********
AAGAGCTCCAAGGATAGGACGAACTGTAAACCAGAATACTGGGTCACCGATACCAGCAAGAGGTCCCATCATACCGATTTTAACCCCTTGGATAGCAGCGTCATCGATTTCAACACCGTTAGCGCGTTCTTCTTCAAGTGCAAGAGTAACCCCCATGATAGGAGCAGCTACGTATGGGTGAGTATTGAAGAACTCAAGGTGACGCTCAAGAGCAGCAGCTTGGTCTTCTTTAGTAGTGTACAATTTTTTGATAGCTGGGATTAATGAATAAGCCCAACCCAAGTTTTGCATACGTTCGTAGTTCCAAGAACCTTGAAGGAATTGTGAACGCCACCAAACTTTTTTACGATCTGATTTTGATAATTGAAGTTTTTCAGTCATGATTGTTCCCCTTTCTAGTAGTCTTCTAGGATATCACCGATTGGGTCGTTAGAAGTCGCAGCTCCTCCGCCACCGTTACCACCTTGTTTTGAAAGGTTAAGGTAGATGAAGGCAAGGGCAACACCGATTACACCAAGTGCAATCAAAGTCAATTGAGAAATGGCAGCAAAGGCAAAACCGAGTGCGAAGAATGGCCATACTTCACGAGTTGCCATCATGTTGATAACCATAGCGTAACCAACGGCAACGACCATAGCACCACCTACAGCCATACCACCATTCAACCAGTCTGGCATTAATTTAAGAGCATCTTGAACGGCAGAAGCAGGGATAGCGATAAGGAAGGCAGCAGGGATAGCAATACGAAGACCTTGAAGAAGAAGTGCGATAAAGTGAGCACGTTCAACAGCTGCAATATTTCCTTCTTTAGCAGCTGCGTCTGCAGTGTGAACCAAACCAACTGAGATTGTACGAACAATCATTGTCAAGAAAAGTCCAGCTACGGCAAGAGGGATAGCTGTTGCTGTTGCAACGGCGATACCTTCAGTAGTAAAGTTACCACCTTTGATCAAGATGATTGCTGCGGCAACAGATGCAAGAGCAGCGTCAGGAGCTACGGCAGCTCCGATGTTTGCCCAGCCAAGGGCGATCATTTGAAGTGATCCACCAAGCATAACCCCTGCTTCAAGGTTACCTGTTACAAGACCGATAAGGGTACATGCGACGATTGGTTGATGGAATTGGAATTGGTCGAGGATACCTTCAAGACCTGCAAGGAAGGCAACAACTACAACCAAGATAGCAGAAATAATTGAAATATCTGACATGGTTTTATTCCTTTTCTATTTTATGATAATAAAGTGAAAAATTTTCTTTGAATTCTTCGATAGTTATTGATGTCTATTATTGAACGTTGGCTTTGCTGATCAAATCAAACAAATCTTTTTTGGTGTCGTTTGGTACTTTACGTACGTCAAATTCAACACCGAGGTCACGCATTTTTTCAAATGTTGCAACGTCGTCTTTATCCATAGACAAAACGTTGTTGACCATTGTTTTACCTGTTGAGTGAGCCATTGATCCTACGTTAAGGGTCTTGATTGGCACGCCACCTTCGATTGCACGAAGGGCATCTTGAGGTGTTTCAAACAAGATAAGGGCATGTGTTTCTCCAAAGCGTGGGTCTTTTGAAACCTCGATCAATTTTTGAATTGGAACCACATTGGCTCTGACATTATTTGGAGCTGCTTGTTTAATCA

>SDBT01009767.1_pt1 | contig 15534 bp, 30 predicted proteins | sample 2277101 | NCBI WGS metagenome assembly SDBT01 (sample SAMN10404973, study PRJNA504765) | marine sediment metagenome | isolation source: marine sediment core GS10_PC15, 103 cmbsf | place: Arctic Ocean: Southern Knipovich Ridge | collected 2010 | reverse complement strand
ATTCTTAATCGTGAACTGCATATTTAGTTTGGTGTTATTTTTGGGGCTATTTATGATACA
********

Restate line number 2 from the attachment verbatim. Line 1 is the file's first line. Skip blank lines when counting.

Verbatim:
>SDBT01009767.1_pt1 | contig 15534 bp, 30 predicted proteins | sample 2277101 | NCBI WGS metagenome assembly SDBT01 (sample SAMN10404973, study PRJNA504765) | marine sediment metagenome | isolation source: marine sediment core GS10_PC15, 103 cmbsf | place: Arctic Ocean: Southern Knipovich Ridge | collected 2010 | reverse complement strand